Summary of the upcoming French ABS law

I came across an interesting article written by the law firm Evershed. This article briefly summarises the content of the new environmental French law which covers the issues related to the Nagoya Protocol.

It gives the key aspects of the law with regards to ABS:

  • Depending on the activities carried out, access to genetic resources or associated traditional knowledge is subject to either prior notification, or prior approval by the providers (i.e. Nations/the State for genetic resources, and local communities for associated traditional knowledge) depending on the final purpose of the exploitation.
  • With regard to traditional knowledge associated with genetic resources, the French public authorities will consult local communities in order to negotiate the benefit sharing contract with the user and possibly to manage the economic advantages for these communities.
  • The new legislation will also provide rules on the reinvestment, in the preservation and restoration of biodiversity, of the profits created.
  • According to the future article L. 412-4 II of the French Code of Environment, the triggering criteria of the legal provisions application is the use within R&D (which involves pharmaceutical use in particular), but not the access to resources or knowledge as such.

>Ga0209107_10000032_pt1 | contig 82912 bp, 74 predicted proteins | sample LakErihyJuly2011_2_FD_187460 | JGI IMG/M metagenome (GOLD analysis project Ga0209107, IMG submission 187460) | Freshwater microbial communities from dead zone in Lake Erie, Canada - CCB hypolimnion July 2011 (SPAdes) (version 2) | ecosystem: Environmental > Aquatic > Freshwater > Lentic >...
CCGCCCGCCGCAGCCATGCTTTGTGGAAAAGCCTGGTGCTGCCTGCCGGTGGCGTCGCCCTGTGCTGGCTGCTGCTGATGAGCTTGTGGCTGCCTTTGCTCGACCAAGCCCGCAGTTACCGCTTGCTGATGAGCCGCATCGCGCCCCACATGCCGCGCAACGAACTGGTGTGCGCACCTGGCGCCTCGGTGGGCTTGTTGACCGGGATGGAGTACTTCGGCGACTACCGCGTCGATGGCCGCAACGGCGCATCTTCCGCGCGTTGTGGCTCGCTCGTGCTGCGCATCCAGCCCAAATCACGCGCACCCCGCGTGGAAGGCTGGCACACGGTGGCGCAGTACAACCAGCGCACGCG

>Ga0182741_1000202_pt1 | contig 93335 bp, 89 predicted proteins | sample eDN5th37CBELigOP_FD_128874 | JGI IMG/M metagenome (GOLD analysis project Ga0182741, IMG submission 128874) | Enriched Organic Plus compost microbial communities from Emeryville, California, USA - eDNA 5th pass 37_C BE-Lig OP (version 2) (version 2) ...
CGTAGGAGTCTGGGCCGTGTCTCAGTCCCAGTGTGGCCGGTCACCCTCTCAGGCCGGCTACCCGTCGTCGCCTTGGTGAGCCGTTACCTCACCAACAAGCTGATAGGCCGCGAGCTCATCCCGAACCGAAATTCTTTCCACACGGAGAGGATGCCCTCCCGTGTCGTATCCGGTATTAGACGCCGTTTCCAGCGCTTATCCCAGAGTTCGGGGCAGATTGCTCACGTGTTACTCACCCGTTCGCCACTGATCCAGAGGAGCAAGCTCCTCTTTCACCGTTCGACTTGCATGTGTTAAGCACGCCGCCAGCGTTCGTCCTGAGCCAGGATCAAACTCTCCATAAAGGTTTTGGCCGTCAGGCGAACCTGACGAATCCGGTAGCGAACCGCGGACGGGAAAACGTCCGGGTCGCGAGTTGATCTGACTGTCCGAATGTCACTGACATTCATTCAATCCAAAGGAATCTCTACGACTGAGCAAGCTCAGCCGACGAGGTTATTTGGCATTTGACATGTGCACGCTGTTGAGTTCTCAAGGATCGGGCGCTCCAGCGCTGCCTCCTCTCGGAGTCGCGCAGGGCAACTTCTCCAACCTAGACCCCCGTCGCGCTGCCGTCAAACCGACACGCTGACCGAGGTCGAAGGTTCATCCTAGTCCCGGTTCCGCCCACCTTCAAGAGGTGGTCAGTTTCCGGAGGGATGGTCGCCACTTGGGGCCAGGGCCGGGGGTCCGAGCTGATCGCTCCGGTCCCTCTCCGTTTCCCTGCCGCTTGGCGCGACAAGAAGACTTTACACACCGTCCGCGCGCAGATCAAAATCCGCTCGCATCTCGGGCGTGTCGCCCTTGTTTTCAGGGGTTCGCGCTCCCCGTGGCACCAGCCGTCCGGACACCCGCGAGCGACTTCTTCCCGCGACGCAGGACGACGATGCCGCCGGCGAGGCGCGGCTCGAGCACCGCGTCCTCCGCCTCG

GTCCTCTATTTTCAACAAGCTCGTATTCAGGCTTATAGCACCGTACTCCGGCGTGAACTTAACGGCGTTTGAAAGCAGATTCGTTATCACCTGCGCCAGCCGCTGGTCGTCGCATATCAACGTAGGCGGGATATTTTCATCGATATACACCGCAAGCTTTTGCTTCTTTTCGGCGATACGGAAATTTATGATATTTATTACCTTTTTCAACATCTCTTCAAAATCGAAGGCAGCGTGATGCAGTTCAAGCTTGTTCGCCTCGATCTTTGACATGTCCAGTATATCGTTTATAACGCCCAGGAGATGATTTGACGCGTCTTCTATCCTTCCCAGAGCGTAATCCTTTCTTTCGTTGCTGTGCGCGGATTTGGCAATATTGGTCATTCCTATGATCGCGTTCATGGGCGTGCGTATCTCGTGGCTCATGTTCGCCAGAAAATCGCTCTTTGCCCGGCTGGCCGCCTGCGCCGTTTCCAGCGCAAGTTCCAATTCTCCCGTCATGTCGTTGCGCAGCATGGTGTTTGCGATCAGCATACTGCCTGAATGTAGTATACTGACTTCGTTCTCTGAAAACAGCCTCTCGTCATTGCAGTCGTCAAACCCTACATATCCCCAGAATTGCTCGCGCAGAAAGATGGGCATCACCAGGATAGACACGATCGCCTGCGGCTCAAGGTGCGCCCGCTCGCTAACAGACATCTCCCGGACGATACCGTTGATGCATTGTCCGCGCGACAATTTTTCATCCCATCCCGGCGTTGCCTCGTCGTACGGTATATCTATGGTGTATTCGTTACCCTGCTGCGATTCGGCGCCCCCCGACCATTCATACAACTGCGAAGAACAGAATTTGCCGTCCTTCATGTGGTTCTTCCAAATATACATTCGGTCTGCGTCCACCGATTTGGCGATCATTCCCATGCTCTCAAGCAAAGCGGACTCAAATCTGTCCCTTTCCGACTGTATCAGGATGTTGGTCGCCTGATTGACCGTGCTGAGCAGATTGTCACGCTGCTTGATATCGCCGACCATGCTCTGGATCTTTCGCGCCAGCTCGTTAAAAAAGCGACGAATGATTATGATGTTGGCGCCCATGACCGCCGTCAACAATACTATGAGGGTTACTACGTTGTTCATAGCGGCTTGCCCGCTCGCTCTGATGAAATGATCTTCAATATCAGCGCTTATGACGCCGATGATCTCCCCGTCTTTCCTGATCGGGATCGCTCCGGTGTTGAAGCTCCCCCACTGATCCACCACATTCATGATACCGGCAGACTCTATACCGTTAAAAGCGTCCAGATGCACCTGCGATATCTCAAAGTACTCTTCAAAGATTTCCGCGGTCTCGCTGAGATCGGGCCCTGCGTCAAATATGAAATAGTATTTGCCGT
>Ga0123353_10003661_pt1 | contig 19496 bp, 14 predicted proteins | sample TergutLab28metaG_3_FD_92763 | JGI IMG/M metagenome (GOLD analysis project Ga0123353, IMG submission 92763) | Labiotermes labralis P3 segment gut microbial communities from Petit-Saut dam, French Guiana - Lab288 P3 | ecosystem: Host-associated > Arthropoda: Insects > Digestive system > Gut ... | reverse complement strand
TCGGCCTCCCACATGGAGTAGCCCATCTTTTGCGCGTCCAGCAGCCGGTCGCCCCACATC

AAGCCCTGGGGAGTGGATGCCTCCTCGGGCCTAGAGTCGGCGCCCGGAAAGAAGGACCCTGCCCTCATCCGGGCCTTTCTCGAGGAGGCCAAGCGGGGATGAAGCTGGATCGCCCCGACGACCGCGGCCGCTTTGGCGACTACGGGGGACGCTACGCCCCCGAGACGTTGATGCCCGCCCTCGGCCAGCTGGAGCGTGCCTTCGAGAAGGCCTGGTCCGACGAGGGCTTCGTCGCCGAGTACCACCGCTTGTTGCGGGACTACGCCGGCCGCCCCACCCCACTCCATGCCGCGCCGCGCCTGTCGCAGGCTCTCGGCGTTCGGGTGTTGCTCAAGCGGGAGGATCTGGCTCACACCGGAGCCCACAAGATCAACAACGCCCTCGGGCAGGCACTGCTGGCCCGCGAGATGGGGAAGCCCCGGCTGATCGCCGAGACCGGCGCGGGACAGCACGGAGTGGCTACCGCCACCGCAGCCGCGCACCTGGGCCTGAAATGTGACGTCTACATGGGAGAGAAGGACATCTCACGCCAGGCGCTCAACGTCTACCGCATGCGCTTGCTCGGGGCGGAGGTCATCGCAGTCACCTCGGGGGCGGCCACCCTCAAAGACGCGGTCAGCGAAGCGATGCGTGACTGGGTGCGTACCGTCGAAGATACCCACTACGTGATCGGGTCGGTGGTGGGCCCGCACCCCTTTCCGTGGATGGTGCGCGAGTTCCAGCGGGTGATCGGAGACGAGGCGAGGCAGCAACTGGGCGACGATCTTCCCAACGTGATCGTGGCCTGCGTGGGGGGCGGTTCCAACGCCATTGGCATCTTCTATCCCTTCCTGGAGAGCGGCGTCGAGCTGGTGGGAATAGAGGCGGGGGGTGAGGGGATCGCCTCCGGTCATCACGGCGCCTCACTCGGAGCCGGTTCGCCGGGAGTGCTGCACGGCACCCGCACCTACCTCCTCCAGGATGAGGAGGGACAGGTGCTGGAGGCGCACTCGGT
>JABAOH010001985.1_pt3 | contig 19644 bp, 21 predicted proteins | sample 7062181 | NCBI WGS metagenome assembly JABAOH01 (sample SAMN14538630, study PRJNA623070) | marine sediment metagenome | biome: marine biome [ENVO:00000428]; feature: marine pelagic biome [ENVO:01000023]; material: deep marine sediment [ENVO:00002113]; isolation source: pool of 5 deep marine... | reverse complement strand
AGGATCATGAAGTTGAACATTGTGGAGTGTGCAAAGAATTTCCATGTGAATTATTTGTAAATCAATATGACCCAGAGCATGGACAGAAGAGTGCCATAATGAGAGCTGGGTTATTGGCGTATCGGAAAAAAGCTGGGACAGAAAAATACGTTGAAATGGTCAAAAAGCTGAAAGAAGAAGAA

• In the event of genetic resources or associated traditional knowledge collected before the entry into force of the legislation, the obligations of the user will be triggered by any further use.
  • Compliance with French regulation will be reviewed by public authorities in case of public funding or at the time a product or process based on genetic resources or traditional knowledge is placed on the market, which may lead to the filing of a patent application.
  • The Bill provides for new rules regarding French companies, which are active abroad within the limits of the signatory states of the Nagoya Protocol. These companies must prove to public authorities that their access to genetic resources and associated traditional knowledge is compliant with their international compliance certificate (provided by the relevant Authorities).
  • Non-compliance with French law on biodiversity can lead to a fine of € 150,000 and up to one year imprisonment. Moreover, any fraudulent commercial use will be subject to a fine of € 1,000,000.

Read here the full article.

The law should continue its parliamentary process in the first semester of 2015. Then we will need to wait for the implementing act that should describe more precisely the administrative process to get an access permit (through a PIC) and apply the mutual agreed terms (MAT).


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